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I vaguely remember reading about Rose Red, but only because of the death of David Dukes (an old favorite from Winds of War). Having been disappointed by some of King's mini-series/movie efforts since 1994's The Stand, I didn't catch it when it was on TV. Rented it tonight, and was pleasantly surprised. Kept me interested throughout the entire 4 + hours. Similar, but far superior to the 1999 "Hill House" movies (both of them; I get them confused) I highly recommend it to anyone that enjoys a horror film that involves more than some psycho hacking limbs off with reckless abandon.
I'm actually a fan of haunted house type movies and own most of the classics, Amityville Horror, House on Haunted Hill (w/Vincent Price), The Shining, as well as newer titles such as The Others, The Haunting, etc. Rose Red actually holds it's own among these films. There were a few moments that went a little too far and became somewhat typical horror, but overall, quite an in-depth story with well developed characters. All of the actors, though most weren't well-known, were very believable and true to form throughout the film. One thing I would tell you about this film though is read the book ("The Diary Of Ellen Rimbauer: My Life At Rose Red") before or after you watch it, as it gives you much more insight into everything.
I would have to say that "Rose Red," was an effective movie if you you like horror films. I really don't watch them but because of Steven King's reputation, I decided to watch it. I would frankly have to say that "Rose Red," made 1999's "The Haunting," look like a Disney Movie seeing that it put "The Haunting," to shame as a horror film. What made it so effective was that all the details were subtle but there and it gave you a feeling that someone was breathing down your neck. Believe me when I say, I had difficulty getting some of those mental images out of my mind while trying to sleep.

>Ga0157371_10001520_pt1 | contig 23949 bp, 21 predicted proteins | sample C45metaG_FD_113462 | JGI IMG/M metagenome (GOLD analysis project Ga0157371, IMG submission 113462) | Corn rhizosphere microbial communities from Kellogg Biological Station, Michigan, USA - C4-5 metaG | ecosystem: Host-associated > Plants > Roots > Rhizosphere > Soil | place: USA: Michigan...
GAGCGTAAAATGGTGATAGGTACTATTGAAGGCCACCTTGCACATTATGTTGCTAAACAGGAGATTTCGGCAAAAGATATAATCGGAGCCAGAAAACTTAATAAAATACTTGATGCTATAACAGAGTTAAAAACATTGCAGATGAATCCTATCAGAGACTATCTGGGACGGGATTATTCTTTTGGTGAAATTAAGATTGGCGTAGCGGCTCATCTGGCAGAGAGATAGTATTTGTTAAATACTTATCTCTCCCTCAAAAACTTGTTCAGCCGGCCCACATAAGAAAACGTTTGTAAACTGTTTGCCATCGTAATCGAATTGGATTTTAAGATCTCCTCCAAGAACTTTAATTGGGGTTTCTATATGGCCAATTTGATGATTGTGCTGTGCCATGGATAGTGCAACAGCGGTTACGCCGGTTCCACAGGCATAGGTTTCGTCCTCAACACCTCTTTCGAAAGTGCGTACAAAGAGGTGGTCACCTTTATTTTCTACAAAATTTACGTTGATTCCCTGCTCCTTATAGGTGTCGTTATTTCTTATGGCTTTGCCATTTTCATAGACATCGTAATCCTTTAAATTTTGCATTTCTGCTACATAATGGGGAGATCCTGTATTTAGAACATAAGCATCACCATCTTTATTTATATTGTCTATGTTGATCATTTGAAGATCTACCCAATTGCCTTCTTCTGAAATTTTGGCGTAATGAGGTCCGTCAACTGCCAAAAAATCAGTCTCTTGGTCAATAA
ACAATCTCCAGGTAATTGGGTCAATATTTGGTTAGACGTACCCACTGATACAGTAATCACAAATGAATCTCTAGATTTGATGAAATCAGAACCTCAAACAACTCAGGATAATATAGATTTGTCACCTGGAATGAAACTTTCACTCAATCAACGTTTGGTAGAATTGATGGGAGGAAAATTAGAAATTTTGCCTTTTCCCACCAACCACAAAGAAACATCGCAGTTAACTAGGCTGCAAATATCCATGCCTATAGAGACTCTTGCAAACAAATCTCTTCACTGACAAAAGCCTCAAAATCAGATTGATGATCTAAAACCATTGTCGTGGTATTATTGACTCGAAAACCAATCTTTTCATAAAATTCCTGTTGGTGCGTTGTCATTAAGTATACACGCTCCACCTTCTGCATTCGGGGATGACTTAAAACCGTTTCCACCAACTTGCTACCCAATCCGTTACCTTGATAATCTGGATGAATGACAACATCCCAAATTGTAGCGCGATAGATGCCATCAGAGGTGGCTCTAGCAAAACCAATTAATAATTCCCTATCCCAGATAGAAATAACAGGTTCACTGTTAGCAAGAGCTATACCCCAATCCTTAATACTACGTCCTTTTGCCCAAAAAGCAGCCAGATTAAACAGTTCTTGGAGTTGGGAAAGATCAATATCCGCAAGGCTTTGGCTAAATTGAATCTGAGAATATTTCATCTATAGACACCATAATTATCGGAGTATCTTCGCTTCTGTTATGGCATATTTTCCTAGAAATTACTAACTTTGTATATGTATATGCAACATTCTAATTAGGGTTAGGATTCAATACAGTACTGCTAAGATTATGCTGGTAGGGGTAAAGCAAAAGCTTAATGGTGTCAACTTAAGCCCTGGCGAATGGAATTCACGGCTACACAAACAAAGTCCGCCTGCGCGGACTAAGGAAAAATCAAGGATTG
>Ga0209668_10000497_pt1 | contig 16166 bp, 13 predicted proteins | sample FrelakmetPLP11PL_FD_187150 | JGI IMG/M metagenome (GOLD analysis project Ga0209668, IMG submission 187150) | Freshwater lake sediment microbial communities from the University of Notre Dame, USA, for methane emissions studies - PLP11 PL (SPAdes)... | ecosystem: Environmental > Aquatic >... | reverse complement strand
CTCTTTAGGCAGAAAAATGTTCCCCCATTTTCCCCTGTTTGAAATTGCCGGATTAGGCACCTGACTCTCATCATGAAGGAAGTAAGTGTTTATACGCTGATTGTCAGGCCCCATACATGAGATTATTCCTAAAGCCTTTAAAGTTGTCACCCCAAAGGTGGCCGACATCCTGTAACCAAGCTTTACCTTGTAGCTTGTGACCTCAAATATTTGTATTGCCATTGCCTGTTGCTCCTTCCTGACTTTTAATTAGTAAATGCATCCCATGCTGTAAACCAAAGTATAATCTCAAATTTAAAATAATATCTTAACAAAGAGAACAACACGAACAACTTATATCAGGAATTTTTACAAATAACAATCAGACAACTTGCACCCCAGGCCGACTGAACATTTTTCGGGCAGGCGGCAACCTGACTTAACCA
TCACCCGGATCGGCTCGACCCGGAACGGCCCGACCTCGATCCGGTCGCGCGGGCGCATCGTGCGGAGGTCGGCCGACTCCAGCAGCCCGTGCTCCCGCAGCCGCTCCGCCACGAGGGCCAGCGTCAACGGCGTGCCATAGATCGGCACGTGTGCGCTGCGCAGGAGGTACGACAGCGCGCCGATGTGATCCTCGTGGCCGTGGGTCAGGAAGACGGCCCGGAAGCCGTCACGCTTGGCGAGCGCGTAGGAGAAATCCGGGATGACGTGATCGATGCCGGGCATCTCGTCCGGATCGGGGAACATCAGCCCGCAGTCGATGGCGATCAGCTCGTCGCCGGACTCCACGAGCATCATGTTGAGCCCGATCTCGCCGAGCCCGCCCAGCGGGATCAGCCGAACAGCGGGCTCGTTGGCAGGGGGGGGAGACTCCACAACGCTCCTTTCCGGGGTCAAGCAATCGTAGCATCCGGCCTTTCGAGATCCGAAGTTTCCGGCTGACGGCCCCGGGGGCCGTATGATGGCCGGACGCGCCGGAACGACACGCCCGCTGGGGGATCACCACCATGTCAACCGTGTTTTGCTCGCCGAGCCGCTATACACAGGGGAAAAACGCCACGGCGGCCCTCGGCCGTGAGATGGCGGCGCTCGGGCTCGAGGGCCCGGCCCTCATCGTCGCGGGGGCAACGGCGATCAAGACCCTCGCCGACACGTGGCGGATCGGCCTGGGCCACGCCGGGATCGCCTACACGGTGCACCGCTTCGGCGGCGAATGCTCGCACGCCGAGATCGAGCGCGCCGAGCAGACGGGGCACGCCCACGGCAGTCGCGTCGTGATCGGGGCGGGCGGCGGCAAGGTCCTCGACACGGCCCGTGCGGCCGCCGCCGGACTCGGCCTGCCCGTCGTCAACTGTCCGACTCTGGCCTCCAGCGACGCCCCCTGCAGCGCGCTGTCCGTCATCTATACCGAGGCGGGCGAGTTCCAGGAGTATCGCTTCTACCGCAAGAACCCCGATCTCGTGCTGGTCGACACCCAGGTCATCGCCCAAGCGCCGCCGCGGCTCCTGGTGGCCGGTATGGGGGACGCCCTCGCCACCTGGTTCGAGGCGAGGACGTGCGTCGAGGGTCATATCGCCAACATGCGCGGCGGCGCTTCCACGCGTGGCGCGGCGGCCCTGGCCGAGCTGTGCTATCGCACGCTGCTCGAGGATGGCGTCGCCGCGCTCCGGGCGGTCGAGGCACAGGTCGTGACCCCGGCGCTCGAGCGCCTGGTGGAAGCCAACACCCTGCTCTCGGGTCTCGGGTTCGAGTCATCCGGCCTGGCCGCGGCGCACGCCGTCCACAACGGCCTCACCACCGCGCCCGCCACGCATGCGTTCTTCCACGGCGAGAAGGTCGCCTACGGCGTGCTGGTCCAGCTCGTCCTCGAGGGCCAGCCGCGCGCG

I was not able to see it very good but I was able to watch it all. It kept me guessing, scared, & surprise all in one. When I get it on DVD I'll watch it right away. This was one of the better of his movies. MR. King knows how to keep me scared. If it had been rated 'R' I know I would have a hard time watching it. I will be glad to add Rose Red to my Steven King collection.
This is one of the most spectacular movies that I have seen in a LONG time. I am SO excited for the movie to come to VHS and DVD in just a few days. I would have anyone who likes a lot of action, suspense, and horror in movies see this movie. This is one movie that will have you on the edge of your seat although it does drag on a few parts. The lights are great and the actors and actresses are wonderful. They all fit their parts wonderfully! This movie is a one-in-a-million!
Stephen King's strength isn't his blinding originality; it's his ability to take familiar, overused ideas and give them a fresh angle. "Rose Red" is a perfect example of this. Shirley Jackson's "The Haunting of Hill House", Matheson's "Hell House", every haunted house story you ever heard or told, you'll recognize it here. A team of psychic investigators go into a house that not only has a reputation for a few bumps in the night, but also a reputation for causing snoopy investigators to vanish off the face of the earth. The team has the usual suspects; a cynic, a social misfit, an obsessed team leader, mediums of every stripe. Stealing the show is young Kimberly Brown as Annie, an autistic girl with the power to summon spirits, cause stones to fall from the sky, and wake up the sleeping evil of Rose Red. Is this film an original take on the haunted house theme? No. Is it worth watching? Yes. Is it scary? Surprisingly, yes. Well worth the time it takes to watch it. Rating: 8/10
To be blunt, a Stephen King novel turned movie should have been much
The only installment worth anything was the third showing, and even then
was not anything spectacular. It's just your average haunted house story,
in your average haunted house setting. Certainly nothing to write home
Melanie Lynskey, however, was great, and I've always enjoyed her diverse work. Nancy Travis on the other hand sorely bothered me and could only seem to play her part in one way. Simply, she bored me. Quite frankly all of the characters had no real character. They were pretty one dimensional and consequently very predictable.